But don’t the bank funding costs increase ‘further out’ the curve, given the costs of longer term funding are inevitably more than short term fund (now we have a positive yield curve) and the Reserve Bank is forcing them to avoid funding/maturity mismatches?


  7. Kimble
    Kimble says:

    As someone who didnt get onto the housing ladder early on (I thought they were overpriced when I started looking, but they just got even more over priced as time went on) I am eager to hear about any events that could bring the house price down and confirm my earlier decision was the right one.

  8. Matt Nolan
    Matt Nolan says:

    @Bernard Hickey

    At the moment yes. But as the OCR increases, and the future expected OCR is expected to be lower, then the rate of increase in the fixed rates will be slower than floating rates. The reason fixed rates are higher now is because the OCR is expected to be, on average, higher in 1, 2, 3 years times.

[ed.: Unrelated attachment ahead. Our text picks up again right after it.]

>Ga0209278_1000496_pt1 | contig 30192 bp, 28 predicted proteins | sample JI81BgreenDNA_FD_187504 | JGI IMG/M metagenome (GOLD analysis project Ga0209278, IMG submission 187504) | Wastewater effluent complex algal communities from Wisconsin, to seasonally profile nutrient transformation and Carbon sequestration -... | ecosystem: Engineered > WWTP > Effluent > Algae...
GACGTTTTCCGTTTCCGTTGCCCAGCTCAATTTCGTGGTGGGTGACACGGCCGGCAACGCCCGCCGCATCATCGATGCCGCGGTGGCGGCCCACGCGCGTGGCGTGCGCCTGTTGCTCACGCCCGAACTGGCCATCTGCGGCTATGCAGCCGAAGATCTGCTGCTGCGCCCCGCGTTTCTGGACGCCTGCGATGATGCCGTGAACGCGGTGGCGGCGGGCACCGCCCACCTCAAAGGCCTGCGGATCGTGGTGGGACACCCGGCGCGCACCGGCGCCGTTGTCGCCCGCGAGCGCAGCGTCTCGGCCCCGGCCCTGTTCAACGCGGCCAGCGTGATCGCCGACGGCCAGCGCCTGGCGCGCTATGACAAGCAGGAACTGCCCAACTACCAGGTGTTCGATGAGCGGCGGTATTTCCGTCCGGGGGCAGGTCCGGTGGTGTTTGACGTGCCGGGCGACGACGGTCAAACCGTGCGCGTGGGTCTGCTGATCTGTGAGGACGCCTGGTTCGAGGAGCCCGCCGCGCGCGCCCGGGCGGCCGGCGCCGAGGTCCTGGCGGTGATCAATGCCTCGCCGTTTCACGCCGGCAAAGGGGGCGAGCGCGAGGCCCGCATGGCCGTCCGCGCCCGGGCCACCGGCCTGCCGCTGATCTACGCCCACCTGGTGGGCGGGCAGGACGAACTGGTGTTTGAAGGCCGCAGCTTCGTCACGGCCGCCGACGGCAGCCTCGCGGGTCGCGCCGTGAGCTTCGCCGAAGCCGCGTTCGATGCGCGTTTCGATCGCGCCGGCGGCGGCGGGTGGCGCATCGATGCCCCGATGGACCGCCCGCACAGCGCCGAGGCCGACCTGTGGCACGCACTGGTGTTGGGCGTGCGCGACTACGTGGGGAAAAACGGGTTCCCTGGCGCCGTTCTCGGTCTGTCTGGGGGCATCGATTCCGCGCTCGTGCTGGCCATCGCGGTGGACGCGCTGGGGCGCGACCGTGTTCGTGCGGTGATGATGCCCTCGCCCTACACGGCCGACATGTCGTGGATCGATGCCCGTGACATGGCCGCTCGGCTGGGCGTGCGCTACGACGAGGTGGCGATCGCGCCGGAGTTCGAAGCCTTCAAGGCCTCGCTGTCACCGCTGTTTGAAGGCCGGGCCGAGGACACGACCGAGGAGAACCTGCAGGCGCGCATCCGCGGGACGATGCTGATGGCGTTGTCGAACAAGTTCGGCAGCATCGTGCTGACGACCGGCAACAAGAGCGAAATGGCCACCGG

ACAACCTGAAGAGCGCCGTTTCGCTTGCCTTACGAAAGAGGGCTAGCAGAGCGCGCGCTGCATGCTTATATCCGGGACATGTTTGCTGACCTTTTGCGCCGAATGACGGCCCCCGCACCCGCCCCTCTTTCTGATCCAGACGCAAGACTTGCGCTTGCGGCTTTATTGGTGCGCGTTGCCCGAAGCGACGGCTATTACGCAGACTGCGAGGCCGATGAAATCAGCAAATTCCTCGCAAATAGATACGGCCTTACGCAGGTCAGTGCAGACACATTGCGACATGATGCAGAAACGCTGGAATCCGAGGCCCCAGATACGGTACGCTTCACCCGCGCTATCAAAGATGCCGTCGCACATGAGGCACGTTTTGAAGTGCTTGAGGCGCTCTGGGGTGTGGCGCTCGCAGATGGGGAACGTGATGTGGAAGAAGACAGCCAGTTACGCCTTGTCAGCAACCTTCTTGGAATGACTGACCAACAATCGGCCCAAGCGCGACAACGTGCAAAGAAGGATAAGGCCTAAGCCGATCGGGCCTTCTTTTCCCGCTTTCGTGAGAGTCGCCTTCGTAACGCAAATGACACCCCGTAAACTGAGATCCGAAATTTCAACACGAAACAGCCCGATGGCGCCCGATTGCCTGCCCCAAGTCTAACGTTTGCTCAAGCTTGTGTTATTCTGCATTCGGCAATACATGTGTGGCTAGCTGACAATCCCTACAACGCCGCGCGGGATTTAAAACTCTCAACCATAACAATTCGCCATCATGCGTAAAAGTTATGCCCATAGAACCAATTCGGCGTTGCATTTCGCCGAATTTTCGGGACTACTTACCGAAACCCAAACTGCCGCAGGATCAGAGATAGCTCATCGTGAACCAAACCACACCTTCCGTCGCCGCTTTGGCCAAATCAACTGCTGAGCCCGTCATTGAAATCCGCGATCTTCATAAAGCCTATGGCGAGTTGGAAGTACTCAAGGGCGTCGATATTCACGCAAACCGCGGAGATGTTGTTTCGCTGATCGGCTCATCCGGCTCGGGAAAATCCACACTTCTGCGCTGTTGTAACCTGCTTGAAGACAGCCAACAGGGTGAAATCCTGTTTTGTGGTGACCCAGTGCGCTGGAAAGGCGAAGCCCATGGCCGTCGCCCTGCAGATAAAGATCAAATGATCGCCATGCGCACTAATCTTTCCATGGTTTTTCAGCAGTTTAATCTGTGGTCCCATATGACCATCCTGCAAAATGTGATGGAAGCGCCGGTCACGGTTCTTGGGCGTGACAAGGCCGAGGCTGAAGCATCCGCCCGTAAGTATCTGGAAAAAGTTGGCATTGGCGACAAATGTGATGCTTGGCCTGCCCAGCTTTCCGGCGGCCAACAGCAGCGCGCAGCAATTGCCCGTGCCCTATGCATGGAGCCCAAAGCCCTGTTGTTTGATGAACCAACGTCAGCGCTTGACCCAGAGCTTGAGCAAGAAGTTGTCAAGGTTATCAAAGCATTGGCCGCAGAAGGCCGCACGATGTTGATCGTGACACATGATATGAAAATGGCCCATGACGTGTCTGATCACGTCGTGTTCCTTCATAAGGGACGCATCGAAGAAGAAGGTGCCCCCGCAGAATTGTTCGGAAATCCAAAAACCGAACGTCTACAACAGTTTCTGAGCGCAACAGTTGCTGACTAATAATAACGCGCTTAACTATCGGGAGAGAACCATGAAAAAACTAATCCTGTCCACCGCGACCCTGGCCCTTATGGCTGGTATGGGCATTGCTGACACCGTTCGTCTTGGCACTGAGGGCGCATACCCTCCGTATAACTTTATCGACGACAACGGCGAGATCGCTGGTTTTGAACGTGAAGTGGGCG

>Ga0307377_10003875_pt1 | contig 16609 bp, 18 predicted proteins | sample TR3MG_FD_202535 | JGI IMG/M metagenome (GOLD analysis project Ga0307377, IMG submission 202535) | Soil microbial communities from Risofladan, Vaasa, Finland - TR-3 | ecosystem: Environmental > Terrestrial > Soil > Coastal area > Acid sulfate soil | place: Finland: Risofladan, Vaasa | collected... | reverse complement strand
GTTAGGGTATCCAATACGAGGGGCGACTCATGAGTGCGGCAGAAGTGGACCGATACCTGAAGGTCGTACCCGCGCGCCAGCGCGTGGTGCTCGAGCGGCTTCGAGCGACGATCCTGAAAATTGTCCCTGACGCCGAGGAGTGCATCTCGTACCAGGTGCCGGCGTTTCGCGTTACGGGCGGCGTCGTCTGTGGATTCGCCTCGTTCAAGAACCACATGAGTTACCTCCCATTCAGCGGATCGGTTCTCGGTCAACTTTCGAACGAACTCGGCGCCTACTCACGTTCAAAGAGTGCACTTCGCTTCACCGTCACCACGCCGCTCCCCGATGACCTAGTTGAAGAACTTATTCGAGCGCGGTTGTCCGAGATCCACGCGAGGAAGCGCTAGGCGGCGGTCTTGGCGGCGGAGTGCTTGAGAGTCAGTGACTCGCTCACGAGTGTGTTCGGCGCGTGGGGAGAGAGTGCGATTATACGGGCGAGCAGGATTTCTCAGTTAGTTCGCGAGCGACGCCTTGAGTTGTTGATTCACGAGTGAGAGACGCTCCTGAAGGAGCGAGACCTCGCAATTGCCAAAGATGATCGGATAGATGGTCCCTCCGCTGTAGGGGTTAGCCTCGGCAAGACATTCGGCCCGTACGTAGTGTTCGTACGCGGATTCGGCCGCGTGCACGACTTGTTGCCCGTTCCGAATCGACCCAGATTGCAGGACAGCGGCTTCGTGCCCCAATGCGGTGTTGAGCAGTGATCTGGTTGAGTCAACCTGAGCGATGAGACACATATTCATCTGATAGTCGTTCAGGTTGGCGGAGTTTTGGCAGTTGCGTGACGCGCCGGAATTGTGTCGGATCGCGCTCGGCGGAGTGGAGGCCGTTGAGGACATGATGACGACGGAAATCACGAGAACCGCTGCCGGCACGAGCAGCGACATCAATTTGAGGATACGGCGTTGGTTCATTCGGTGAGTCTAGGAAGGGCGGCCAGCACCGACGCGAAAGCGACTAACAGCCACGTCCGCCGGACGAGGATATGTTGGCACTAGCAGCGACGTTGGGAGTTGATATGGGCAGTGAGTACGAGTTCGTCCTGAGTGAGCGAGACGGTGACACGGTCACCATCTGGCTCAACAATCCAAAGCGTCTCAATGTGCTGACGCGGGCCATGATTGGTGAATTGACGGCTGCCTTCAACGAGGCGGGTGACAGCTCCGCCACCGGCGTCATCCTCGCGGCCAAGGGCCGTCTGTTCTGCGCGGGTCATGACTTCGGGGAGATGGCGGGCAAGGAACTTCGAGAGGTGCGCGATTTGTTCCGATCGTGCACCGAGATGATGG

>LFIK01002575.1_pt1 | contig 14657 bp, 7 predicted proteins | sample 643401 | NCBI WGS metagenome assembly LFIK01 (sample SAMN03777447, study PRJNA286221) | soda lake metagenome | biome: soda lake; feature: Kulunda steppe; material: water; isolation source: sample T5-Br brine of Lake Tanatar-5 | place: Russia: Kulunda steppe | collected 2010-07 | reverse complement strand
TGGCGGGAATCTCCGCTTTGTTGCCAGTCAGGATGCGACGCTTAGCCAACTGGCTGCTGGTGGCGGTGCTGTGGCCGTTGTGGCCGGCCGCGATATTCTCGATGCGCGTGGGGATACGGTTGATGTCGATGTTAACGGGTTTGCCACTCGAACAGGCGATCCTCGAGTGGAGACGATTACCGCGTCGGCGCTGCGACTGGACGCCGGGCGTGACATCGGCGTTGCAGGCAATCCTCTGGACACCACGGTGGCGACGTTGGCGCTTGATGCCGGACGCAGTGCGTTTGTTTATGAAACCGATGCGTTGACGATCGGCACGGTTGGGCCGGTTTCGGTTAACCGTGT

Forcing the banks to match maturities has increased fixed rates as well – no doubt. But over the economic cycle we would still expect the yield curve to invert at some point. What was weird was the fact that the yield curve in NZ was pretty much always inverted, that didn’t make much sense.

  9. Matt Nolan
    Matt Nolan says:


    Tax treatment is bound to have some impact. Look at how serious suggestions of tax have lead to a collapse in investor demand, and rising listings, in the marketplace. There is going to be pressure on prices – the question is how sticky nominal prices will be …

  10. Kimble
    Kimble says:

    Yes, nominal prices. The government should increase the inflation rate, that will make the mortgages people have now more affordable, and will make the real price of property fall.

    This argument was put to me last week. No joke.